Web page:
The extensive decline of the Great Barrier Reef has received a lot of press attention in recent years, yet reefs aren’t the only down-under ecosystem struggling. In a recent paper in Estuaries and Coasts, researchers Carnell and Keough from the University of Melbourne and Deakin University have reported an equally alarming decline in kelp forests in Port Phillip Bay, Australia.
Kelp, which is a large brown algae, forms an extensive, forest-like habitat in the coastal area bordering the shore and open ocean, supporting a wide variety of species, including the sea urchin, which feasts on the kelp and shapes the underwater forest. With kelp on the decline and sea urchins seemingly on the rise in Port Phillip, understanding the complicated relationship between sea urchins and kelp requires long-term records. Are sea urchin populations a function of kelp availability, or are kelp forests a function of the number of sea urchins around? Carnell and Keough set out to determine if the health and density of kelp forests were shaped by sea urchins alone, or if other forces were at play.
Studying long-term changes in an ecosystem can be hard. Unless we are lucky enough to have a long-term record, we can only compare what is going on now to what was going on when we first started researching, maybe only a few years ago. Often, we don’t know if a change is sudden or unusual, or if we are observing regular fluctuations that take place over a long time.
For kelp forests, a lack of long-term monitoring data makes answering questions about their ecology especially difficult. Sea urchins, as well as the kelp fronds they prey on, go through natural cycles of boom and bust. As the urchin horde moves in, they eat so much of the forest that they kill large patches off and may starve as a result. As the urchins move on or die off, the kelp returns, and the cycle begins again, making kelp forests tricky to study.
A Novel Approach
To track the changes in kelp-sea urchin cycles, Carnell and Keough gathered information on kelp (Ecklonia radiata) and urchin (Heliocidaris erythrogramma) populations from a number of historical sources dating back to 1931, including past research theses, technical reports, their own field surveys, and aerial photography. They then created a fairly coherent timeline of the number of sea urchins across three locations in Port Phillip Bay: Beaumaris, Point Cooke, and Williamstown.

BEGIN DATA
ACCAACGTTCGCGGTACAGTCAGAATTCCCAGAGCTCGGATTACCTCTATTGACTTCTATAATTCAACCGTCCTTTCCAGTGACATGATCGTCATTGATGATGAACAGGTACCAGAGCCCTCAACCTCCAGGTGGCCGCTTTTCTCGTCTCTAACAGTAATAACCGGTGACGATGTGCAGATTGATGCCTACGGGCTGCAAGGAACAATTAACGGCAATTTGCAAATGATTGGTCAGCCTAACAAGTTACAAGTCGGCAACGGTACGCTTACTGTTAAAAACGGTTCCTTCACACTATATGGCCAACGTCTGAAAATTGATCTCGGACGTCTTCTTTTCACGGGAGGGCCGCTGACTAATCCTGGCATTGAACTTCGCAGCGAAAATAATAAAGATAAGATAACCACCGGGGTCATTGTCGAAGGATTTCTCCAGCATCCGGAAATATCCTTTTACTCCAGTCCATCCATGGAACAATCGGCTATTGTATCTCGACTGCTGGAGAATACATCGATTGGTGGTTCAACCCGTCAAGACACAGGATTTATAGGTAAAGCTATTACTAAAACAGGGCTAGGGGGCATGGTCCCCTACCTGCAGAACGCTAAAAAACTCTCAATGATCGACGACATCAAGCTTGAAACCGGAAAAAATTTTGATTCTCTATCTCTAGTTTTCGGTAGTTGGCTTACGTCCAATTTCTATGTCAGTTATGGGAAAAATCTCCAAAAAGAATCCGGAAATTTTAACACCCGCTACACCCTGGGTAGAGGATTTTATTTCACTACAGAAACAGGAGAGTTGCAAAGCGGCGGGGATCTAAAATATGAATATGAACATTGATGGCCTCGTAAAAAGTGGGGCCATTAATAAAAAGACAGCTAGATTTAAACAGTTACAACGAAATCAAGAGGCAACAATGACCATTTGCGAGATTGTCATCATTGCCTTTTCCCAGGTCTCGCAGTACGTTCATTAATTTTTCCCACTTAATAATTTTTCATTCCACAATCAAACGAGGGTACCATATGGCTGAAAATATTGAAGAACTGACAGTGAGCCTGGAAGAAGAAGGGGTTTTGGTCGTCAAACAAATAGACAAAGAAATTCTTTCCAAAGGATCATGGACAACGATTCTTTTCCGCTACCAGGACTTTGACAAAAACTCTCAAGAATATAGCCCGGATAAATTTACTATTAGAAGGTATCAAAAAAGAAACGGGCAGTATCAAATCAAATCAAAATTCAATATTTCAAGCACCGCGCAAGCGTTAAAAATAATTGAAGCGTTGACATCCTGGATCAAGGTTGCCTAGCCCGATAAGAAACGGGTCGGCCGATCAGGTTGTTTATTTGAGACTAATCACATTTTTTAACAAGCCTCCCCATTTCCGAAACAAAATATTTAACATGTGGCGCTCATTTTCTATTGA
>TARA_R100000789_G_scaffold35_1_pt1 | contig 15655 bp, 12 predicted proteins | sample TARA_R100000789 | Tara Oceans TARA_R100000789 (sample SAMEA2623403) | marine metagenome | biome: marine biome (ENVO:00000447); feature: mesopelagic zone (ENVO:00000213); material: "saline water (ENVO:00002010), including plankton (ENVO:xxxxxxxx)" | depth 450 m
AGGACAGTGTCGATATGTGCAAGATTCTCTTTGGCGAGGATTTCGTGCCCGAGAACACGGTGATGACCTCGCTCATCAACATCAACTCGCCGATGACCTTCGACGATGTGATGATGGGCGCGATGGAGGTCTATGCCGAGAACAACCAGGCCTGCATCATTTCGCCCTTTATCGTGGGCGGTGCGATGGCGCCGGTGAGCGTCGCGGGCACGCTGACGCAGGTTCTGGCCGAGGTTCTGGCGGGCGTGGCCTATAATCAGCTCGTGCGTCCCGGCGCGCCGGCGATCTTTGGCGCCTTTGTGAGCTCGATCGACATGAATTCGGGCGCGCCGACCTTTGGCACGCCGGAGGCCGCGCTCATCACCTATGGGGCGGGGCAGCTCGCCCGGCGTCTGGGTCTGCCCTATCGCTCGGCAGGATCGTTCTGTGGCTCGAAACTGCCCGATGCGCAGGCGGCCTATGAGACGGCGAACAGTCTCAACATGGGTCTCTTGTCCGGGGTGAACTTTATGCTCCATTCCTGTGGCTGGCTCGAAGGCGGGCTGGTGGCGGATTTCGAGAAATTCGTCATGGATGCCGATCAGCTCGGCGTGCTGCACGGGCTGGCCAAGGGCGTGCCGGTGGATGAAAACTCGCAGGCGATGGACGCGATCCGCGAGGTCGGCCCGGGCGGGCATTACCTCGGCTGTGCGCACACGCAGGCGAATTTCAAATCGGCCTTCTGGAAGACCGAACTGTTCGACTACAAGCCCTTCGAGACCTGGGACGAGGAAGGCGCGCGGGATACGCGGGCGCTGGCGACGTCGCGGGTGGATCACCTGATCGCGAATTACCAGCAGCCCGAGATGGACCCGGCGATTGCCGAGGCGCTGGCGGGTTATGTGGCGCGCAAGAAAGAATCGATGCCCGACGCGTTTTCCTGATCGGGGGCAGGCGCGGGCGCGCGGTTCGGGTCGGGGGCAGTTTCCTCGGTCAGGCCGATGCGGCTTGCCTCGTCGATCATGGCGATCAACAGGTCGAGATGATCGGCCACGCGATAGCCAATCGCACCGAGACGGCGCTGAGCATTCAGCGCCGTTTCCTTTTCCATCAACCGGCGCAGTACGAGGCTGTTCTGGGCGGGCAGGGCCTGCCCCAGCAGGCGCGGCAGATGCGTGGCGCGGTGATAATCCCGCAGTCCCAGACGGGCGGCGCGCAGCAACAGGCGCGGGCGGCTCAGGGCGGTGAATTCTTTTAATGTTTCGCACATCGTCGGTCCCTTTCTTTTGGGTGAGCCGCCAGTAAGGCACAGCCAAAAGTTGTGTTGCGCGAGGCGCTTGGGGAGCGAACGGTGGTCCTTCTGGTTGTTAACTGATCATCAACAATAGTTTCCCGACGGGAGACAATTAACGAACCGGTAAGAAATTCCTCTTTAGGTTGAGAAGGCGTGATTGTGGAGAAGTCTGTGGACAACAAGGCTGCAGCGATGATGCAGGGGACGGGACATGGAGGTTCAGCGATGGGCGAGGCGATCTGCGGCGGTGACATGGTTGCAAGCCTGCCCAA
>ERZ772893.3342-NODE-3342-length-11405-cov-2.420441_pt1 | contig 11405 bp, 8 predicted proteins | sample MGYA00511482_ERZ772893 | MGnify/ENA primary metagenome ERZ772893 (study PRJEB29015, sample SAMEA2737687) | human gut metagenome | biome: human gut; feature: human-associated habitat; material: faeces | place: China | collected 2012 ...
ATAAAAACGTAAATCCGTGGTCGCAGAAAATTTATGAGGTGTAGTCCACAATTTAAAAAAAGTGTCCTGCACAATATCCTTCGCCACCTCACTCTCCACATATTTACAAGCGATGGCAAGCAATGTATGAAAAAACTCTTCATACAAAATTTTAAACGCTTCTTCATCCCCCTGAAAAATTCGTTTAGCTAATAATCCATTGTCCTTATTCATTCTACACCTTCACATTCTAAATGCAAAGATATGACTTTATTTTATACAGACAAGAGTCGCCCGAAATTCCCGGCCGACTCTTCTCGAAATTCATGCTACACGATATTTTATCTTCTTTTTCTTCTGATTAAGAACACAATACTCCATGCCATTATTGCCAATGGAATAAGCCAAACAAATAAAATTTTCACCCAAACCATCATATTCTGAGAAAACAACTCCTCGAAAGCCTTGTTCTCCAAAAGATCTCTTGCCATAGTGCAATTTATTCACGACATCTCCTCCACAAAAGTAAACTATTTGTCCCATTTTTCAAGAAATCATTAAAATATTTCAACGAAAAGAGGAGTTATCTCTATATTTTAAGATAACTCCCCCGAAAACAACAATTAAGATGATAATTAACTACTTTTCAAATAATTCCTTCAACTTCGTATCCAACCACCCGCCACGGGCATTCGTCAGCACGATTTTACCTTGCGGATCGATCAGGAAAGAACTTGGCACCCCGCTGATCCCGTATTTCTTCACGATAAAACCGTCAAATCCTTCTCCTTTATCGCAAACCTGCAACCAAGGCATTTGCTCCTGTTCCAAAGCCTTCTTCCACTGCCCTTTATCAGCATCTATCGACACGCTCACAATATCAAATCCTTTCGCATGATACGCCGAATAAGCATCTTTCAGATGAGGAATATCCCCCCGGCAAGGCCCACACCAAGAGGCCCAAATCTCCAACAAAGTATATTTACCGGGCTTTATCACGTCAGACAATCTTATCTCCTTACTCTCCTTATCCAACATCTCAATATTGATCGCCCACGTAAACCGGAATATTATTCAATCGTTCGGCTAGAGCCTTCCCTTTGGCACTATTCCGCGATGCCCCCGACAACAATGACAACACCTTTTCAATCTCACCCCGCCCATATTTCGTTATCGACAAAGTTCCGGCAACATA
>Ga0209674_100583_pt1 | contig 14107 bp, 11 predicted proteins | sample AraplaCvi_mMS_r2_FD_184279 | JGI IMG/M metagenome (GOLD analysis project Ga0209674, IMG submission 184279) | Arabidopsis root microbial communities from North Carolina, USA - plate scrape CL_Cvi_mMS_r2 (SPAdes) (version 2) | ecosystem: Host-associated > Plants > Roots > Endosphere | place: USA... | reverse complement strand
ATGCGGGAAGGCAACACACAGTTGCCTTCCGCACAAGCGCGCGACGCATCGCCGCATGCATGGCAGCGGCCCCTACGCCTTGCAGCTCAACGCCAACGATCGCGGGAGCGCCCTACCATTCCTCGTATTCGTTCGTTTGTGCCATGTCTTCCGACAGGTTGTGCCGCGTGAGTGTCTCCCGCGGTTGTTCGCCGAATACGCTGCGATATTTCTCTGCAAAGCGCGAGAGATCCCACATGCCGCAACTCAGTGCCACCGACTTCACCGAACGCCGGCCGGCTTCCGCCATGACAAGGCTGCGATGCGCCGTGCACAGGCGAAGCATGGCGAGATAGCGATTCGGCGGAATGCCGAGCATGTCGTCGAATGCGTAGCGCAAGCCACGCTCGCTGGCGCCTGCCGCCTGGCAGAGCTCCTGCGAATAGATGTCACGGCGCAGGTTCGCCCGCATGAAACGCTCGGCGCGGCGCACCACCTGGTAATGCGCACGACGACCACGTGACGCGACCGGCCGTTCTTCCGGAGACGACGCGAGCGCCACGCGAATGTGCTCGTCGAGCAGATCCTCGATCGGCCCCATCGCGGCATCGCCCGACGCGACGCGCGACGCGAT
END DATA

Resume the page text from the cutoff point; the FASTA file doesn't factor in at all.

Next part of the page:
The researchers also aimed to factor in environmental conditions, but the records on the sea water quality only went back to 2002. Carnell and Keough had to estimate the missing information from other historical climate data. They could estimate the salinity and water temperature based on other conditions. Water temperature warms up along with air temperature, and rainfall changes salinity and amount of nutrients in the sea water. Since weather records tend to be longer running and more consistent, the researchers could puzzle out the big picture.
Bad News for Kelp
The team found that from the 1930s to the 1980s, kelp covered 21-58% of the surveyed area in Port Phillip Bay. However, during the early 2000s kelp levels declined dramatically. This loss coincided with a roughly 1°C increase in air temperature from 1997 to 2009 and the most profound drought in that region in recent history, which resulted in nutrient-poor, saltier water. When a three-year lag was factored into kelp densities in the area, suggesting that kelp take a few years to respond to environmental conditions, the relationship between air temperature and rainfall matched. To make matters worse, sea urchin numbers shot up from 2005 to 2014, feasting on the remaining large algae in the area. The decline of kelp was so striking that during the last year of data, 2014, there was no kelp found in Port Phillip Bay. Carnell and Keough drew a clear conclusion: kelp began to decline, initially, due to high temperatures and little rainfall, and the hungry urchins wiped out the few remaining kelp.
These findings are alarming, because kelp forms an essential habitat for coastal species. The study demonstrated how dramatically some ecosystems may collapse in response to climate change. As we continue to try to understand our changing planet with few long-term records available, Carnell and Keough show how important it is to use multiple sources of data to study an ecosystem in flux.
I am a PhD student studying Biological Oceanography at the University of Rhode Island Graduate School of Oceanography. My interests are in food webs, ecology, and the interaction of humans and the ocean, whether that is in the form of fishing, pollution, climate change, or simply how we view the ocean. I am currently researching the decline of cancer crabs and lobsters in the Narragansett Bay.